They are different planes of matter. They cannot impinge upon one another. Come, Challenger, you could not defend such a proposition."

"My good Summerlee, this etheric poison is most certainly influenced by material agents. We see it in the methods and distribution of the outbreak. We should not A PRIORI have expected it, but it is undoubtedly a fact. Hence I am strongly of opinion that a gas like oxygen, which increases the vitality and the resisting power of the body, would be extremely likely to delay the action of what you have so happily named the daturon. It may be that I am mistaken, but I have every confidence in the correctness of my reasoning."

"Well," said Lord John, "if we've got to sit suckin' at those tubes like so many babies with their bottles, I'm not takin' any."

"There will be no need for that," Challenger answered. "We have made arrangements--it is to my wife that you chiefly owe it--that her boudoir shall be made as airtight as is practicable. With matting and varnished paper." "Good heavens, Challenger, you don't suppose you can keep out ether with varnished paper?"

"Really, my worthy friend, you are a trifle perverse in missing the point. It is not to keep out the ether that we have gone to such trouble. It is to keep in the oxygen. I trust that if we can ensure an atmosphere hyper-oxygenated to a certain point, we may be able to retain our senses. I had two tubes of the gas and you have brought me three more. It is not much, but it is something."

"How long will they last?"

"I have not an idea. We will not turn them on until our symptoms become unbearable. Then we shall dole the gas out as it is urgently needed. It may give us some hours, possibly even some days, on which we may look out upon a blasted world. Our own fate is delayed to that extent, and we will have the very singular experience, we five, of being, in all probability, the absolute rear guard of the human race upon its march into the unknown. Perhaps you will be kind enough now to give me a hand with the cylinders. It seems to me that the atmosphere already grows somewhat more oppressive."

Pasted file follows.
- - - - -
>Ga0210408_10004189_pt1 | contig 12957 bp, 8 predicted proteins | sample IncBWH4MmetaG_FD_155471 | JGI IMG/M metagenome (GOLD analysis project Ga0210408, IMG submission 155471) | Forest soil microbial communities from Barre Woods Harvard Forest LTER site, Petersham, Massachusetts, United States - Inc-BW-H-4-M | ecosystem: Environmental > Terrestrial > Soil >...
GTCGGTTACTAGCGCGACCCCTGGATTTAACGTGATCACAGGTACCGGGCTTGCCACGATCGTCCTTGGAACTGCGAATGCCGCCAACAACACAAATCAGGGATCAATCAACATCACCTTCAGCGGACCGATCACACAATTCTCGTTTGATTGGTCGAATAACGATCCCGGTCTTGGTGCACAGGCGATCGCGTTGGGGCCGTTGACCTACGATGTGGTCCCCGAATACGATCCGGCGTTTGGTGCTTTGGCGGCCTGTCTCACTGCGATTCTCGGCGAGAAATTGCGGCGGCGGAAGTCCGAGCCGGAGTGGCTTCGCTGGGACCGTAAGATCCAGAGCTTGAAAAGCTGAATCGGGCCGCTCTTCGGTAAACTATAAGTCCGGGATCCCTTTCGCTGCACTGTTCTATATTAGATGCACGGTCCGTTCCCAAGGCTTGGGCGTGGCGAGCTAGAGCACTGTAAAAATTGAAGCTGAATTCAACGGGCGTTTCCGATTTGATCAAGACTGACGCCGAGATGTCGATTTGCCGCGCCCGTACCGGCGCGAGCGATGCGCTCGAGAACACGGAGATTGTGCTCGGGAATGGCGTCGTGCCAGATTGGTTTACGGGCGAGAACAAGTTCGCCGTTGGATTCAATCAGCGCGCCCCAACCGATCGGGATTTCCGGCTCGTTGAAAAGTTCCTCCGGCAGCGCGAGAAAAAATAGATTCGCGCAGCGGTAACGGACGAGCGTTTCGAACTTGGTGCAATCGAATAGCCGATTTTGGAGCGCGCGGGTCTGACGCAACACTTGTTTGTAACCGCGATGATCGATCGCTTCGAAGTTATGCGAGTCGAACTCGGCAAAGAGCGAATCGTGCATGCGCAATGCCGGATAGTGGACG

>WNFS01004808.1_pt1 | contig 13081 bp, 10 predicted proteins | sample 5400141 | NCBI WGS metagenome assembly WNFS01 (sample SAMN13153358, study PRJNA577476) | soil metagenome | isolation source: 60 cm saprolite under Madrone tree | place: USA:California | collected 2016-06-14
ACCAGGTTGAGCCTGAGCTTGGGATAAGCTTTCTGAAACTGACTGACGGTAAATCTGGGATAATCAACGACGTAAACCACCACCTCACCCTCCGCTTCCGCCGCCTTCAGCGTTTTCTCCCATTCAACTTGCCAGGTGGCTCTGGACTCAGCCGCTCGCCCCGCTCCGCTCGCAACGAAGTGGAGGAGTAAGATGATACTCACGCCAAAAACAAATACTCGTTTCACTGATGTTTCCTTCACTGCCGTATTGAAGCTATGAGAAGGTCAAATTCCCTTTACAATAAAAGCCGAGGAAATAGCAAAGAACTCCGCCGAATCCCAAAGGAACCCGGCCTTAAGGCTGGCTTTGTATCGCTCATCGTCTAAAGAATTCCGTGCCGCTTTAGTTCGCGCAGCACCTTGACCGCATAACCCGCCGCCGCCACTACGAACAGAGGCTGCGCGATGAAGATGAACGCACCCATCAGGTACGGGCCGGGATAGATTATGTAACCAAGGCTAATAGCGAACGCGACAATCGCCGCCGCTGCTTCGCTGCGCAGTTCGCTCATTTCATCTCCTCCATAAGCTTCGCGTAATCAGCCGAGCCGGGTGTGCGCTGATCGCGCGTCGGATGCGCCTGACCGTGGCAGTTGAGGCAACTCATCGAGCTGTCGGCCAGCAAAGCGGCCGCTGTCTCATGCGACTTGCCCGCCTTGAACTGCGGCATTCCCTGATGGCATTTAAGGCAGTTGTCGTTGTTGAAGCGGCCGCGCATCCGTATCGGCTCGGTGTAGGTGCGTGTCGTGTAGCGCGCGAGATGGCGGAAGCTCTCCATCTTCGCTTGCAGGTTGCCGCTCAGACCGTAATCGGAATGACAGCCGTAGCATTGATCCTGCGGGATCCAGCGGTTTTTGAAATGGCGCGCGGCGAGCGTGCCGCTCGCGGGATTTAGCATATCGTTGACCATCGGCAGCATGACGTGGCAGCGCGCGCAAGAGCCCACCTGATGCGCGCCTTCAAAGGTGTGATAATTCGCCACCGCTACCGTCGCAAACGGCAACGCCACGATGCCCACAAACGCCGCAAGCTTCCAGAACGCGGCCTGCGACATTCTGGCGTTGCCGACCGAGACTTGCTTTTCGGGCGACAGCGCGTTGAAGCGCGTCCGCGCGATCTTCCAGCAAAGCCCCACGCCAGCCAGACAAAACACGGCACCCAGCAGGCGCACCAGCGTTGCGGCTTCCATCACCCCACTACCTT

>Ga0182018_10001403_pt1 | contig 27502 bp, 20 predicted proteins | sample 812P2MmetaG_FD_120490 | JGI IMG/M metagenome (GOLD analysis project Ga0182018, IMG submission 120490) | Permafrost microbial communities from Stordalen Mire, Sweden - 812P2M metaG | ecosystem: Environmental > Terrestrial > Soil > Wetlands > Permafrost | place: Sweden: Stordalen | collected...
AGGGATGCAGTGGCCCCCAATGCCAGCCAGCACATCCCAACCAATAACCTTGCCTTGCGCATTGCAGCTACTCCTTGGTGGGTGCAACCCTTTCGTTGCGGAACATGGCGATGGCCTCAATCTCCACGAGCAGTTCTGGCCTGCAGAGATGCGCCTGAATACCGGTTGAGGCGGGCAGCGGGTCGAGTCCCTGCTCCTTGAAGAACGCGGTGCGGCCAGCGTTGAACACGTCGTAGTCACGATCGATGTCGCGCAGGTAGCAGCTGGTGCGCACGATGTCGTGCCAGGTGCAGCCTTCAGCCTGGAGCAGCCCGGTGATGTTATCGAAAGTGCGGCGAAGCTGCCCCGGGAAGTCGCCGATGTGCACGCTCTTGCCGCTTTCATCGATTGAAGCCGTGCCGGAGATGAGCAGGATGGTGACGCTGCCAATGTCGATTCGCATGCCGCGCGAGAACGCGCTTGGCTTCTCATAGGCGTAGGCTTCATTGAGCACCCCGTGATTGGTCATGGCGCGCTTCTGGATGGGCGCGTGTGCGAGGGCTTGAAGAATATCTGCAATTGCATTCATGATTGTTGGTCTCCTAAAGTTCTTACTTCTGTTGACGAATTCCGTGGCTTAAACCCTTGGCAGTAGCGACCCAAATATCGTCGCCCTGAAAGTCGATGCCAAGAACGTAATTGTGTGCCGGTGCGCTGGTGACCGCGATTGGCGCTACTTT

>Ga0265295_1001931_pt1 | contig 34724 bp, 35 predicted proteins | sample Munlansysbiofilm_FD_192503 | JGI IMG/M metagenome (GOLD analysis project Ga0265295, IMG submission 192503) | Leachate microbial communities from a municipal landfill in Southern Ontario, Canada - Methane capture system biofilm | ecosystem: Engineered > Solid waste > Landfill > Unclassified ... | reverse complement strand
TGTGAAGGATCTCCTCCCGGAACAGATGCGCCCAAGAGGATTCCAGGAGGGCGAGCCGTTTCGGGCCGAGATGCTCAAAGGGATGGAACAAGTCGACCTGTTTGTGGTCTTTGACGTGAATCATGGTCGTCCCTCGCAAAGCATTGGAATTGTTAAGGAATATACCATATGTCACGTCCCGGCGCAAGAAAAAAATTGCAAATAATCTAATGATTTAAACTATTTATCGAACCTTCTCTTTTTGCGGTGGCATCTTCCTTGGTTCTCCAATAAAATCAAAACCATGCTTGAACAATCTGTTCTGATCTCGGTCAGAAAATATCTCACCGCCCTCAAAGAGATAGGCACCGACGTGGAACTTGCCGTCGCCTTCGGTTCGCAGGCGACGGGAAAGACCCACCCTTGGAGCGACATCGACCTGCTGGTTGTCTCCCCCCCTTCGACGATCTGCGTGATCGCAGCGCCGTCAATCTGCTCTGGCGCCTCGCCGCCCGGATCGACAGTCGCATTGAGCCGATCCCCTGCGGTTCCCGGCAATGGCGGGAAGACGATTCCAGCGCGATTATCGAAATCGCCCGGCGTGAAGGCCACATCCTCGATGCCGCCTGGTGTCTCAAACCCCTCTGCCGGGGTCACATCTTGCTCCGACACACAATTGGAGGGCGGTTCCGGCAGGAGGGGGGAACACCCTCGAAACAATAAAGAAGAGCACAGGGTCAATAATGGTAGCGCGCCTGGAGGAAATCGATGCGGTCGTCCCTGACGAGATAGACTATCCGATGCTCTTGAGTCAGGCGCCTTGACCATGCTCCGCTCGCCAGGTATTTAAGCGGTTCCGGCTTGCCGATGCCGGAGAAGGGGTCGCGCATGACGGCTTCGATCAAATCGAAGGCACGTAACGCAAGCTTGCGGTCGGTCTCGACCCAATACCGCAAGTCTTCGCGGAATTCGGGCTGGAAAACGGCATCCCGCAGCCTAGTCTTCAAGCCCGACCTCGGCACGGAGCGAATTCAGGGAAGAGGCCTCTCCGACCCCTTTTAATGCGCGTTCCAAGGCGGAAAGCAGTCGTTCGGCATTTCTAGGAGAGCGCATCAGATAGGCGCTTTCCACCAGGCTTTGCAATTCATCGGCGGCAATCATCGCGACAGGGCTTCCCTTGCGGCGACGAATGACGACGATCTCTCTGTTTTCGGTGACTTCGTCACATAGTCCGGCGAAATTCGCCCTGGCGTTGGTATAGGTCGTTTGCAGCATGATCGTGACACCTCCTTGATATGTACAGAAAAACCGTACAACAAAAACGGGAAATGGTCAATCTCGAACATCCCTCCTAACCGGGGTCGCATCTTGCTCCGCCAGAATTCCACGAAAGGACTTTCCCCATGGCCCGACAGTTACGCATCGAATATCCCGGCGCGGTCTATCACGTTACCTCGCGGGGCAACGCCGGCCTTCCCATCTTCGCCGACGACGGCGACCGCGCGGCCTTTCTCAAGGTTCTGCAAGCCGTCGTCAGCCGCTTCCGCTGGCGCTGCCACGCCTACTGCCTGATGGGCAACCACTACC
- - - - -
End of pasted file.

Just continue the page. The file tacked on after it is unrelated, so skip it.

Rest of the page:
Chapter III


The chamber which was destined to be the scene of our unforgettable experience was a charmingly feminine sitting-room, some fourteen or sixteen feet square. At the end of it, divided by a curtain of red velvet, was a small apartment which formed the Professor's dressing-room. This in turn opened into a large bedroom. The curtain was still hanging, but the boudoir and dressing-room could be taken as one chamber for the purposes of our experiment. One door and the window frame had been plastered round with varnished paper so as to be practically sealed. Above the other door, which opened on to the landing, there hung a fanlight which could be drawn by a cord when some ventilation became absolutely necessary. A large shrub in a tub stood in each corner.

"How to get rid of our excessive carbon dioxide without unduly wasting our oxygen is a delicate and vital question," said Challenger, looking round him after the five iron tubes had been laid side by side against the wall. "With longer time for preparation I could have brought the whole concentrated force of my intelligence to bear more fully upon the problem, but as it is we must do what we can. The shrubs will be of some small service. Two of the oxygen tubes are ready to be turned on at an instant's notice, so that we cannot be taken unawares. At the same time, it would be well not to go far from the room, as the crisis may be a sudden and urgent one."

There was a broad, low window opening out upon a balcony. The view beyond was the same as that which we had already admired from the study. Looking out, I could see no sign of disorder anywhere. There was a road curving down the side of the hill, under my very eyes. A cab from the station, one of those prehistoric survivals which are only to be found in our country villages, was toiling slowly up the hill.

The Poison Belt Page 17

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